Entertainment & Arts

What's the fuss over Iron Sky?

Image caption Iron Sky was part funded by fan contributions

As film plots go, comedy Iron Sky is a headline-grabber: in 1945 the Nazis went to the Moon. In 2018, they are coming back to invade Earth. No wonder since its first screening at the Berlin Film Festival, it has caused both comment and controversy.

But is the low-budget production, made by Finnish director Timo Vuorensola, actually worth the hype?

"It's a tremendously politically incorrect film," says Vuorensola. "I wanted to make something fun. We're not aiming to preach here, and we're not being offensive, but we do have a message."

The film starts in 2018, with an American landing on the Moon, staged to help secure the current Sarah Palin-esque president a re-election. The astronauts are captured by a group of Nazis, who have been hiding on the dark side of the Moon since the end of World War II.

They are plotting an invasion of Earth. This thrills the US president, who believes a war will automatically win her another term in office.

"Obviously, it's got something to say about war-mongering," says Vuorensola.

"From my point of view, I am frightened by the rhetoric of international politics right now. It has echoes of the 1930s and the rise of fascism. However, it's up to audiences if they want to grab that message."

Vuorensola has a reputation as a sci-fi fanatic - he has previously made cult parodies Star Wreck V:Lost Contact and Star Wreck:In the Pirkinning. He says it's no surprise he looked to space for inspiration for Iron Sky.

"The Moon is mysterious, and I love the phrase 'dark side of the Moon'. There's an urban myth that the Nazis had a space programme which was just more than trying to launch a rocket.

"There's a conspiracy theory that the Nazis made lots of secret space experiments and whatever they built, at the end of the war, it just vanished. Did it go to the USA? The USSR? No-one knows. So a whole mythology has grown up around the subject.

"And it's not so far-fetched they could have gone to live on the Moon. Twenty years after the Nazi era, ice was found there, and algae. If you knew what you were doing, you could survive.

"Of course, I am trying to look at a crazy topic with a straight face."

Image caption German actor Udo Kier is the best known member of the Iron Sky cast

Vuornesola says he took a chance by giving the film its world premiere in Germany but says despite the subject matter the response from audiences there has been warm.

The film does have several German stars in it, including cult horror actor Udo Kier, who was born towards the end of the war, in 1944.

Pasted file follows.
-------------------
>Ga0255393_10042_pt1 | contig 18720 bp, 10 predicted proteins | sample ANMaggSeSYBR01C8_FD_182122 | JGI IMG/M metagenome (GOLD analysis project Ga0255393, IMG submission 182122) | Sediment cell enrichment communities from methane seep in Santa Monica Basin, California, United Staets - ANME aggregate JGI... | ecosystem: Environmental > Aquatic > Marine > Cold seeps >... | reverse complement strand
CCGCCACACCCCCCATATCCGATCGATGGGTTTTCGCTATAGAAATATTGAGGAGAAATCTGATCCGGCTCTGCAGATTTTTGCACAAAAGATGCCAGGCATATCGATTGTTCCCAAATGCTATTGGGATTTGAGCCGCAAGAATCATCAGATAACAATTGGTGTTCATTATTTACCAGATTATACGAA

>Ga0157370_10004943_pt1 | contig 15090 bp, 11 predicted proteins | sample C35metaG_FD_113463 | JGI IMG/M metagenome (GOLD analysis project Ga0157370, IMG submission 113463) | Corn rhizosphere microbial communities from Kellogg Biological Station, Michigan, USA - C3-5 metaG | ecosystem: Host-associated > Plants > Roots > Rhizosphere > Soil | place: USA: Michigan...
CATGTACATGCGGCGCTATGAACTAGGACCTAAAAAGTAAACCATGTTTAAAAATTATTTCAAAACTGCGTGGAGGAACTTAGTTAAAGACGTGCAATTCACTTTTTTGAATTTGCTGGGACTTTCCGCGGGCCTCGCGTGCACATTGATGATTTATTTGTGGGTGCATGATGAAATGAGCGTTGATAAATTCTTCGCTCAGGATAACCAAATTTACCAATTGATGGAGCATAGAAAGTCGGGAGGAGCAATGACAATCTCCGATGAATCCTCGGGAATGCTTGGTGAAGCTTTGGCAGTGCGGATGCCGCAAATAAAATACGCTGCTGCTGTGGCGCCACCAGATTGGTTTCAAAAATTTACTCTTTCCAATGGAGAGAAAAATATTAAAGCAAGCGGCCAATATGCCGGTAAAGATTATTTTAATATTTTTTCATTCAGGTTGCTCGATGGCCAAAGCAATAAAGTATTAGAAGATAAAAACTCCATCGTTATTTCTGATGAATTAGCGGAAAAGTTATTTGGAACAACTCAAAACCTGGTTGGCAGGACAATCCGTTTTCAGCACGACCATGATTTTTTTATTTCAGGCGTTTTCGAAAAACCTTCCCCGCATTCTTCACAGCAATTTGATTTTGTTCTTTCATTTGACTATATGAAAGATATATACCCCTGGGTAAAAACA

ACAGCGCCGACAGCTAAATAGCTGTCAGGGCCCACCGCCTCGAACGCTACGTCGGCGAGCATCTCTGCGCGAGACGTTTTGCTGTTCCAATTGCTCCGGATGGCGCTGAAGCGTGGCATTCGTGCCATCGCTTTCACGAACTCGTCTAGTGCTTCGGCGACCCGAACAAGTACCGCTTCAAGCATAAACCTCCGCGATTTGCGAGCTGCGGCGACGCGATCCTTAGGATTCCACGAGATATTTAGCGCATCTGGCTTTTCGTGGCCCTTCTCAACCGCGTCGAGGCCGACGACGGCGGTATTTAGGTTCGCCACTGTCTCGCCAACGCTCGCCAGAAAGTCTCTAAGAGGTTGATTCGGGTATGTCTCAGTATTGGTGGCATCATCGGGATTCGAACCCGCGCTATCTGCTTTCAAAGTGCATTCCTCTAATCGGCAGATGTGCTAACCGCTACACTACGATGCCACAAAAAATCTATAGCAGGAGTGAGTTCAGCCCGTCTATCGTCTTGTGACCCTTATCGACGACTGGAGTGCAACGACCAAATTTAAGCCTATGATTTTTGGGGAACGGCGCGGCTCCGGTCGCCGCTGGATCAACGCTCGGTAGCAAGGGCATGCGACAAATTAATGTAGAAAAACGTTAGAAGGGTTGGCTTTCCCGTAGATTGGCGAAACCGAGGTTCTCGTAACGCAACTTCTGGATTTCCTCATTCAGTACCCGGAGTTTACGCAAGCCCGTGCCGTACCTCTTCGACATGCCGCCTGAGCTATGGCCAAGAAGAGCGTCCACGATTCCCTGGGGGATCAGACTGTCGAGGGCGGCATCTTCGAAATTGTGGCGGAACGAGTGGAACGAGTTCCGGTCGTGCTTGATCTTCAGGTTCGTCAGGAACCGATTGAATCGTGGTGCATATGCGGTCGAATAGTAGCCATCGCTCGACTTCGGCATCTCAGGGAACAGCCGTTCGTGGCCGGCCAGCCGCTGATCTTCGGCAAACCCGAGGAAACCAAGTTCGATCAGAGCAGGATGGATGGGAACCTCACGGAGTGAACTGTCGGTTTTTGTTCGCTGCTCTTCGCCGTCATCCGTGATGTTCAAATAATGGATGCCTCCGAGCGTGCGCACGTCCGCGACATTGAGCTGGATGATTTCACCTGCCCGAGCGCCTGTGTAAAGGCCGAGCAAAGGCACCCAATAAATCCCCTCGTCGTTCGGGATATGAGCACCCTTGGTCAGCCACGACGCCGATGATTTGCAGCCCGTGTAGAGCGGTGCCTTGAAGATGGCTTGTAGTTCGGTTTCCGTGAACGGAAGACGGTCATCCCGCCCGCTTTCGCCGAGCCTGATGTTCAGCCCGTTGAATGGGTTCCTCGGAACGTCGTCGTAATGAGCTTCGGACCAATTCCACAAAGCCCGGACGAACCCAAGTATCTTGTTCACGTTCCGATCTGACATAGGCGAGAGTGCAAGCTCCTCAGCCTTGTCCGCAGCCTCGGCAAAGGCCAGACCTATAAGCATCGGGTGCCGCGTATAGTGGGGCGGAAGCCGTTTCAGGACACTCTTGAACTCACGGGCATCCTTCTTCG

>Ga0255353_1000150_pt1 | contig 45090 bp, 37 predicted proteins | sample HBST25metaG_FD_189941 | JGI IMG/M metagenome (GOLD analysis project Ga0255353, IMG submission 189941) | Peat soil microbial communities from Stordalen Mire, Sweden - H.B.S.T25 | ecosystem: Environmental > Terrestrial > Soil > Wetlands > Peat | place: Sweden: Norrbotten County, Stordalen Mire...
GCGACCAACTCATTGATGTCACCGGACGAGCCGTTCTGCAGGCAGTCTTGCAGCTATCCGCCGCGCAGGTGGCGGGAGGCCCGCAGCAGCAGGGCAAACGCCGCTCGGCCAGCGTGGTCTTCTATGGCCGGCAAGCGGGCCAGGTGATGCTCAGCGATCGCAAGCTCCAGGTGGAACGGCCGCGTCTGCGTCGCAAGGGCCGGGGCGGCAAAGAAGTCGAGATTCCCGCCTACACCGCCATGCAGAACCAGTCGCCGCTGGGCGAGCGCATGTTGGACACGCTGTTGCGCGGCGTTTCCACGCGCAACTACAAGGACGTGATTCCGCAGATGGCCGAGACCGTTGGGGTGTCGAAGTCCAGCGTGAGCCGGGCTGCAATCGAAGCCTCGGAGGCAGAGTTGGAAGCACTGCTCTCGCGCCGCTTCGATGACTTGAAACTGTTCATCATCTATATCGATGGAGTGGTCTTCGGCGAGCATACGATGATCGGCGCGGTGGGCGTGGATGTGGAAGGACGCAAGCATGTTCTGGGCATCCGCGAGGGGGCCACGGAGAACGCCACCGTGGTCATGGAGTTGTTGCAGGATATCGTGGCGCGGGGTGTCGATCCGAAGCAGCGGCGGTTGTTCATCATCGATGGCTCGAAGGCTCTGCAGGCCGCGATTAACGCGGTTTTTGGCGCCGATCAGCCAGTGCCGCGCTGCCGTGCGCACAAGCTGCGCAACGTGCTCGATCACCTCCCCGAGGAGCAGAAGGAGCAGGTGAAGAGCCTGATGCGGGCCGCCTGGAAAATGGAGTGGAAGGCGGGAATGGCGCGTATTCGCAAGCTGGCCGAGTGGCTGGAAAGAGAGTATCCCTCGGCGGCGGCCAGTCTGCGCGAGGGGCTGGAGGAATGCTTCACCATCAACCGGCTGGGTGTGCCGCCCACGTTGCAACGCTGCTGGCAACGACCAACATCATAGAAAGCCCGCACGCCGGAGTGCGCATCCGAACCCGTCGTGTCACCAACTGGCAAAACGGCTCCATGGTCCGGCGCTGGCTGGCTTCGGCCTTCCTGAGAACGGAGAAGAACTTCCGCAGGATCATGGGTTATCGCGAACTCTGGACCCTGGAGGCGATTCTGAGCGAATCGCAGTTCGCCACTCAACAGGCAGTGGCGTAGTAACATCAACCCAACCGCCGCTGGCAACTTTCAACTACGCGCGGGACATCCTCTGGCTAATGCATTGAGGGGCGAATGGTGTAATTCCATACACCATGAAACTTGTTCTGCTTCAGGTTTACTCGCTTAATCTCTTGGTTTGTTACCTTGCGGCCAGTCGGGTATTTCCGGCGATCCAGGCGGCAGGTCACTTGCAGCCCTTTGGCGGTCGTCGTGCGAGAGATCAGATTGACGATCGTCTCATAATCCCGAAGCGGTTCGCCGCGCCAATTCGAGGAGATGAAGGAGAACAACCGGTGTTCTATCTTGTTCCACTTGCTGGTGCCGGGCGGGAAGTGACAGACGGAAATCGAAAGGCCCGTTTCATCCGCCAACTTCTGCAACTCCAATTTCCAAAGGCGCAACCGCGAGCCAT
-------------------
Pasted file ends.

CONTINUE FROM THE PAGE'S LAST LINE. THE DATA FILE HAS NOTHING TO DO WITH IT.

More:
"The German cast did ask their agents to read the script before signing up, and I can't blame them. Ten or 15 years ago it wouldn't have been possible to do this film in Germany.

"It's probably still not possible if you're German. You need some distance still in order to make fun of the Third Reich.

"The best response has been from young Germans, who have nothing to do with the Nazi era. To them, the Nazis are just historical, but it's still a big taboo subject over there. I also want to make it clear that in this film, we might make fun of the Nazis, but we never, ever poke fun at their victims."

Contemporary issues

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Media captionDirector Timo Vuorensola: "We thought this was a topic that would be interesting"

Since its premiere in February, Iron Sky has been sold in 70 countries, including the UK, and the Iron Sky trailer has been viewed online more than seven million times - breaking records for an independent film.

Its budget was seven million euros, which considering the level of special effects needed was tiny at best. One million euros was raised online by fans.

"We managed," the director says. "I am used to making tiny films. The fans' support for the project was incredible, and actually once they had given a million, we managed to secure the rest of the budget by the more traditional means.

"Executives told us it was their best pitch in years. Well - it's a pretty simple tagline, isn't it?"

Reviews, however have been mixed. The Guardian said "nothing about this Finnish derived space-oddity quite matches the genius of its tagline".

Time Out comments: "The sight of space Nazis powering down a lunar inspired autobahn is especially memorable. The problem is the script, which at best feels like an irritatingly self-aware B-Movie pastiche."

That has not stopped Vuorensola and his production team from plotting both an Iron Sky prequel and a sequel, which was recently announced at this year's Cannes Film Festival. Will audiences still be interested?

"I hope so. Iron Sky is a contemporary film, more contemporary now than when we made it. Look at the rise of the far right in places like France and Greece.

"We've gone through it in Finland too. There's a lot of unemployment and financial hardship, and just like in the 1930s, outsiders are getting blamed.

"In the film, I put some words that the Nazi Joseph Goebbels actually spoke, and put them into the mouth of the US president. We are still speaking the same nonsense as we did then.

"Nobody escapes in this film. The Nazis are just used to reveal the true colours of all the politicians in this story."

Iron Sky is on limited release in the UK and available on DVD this week.

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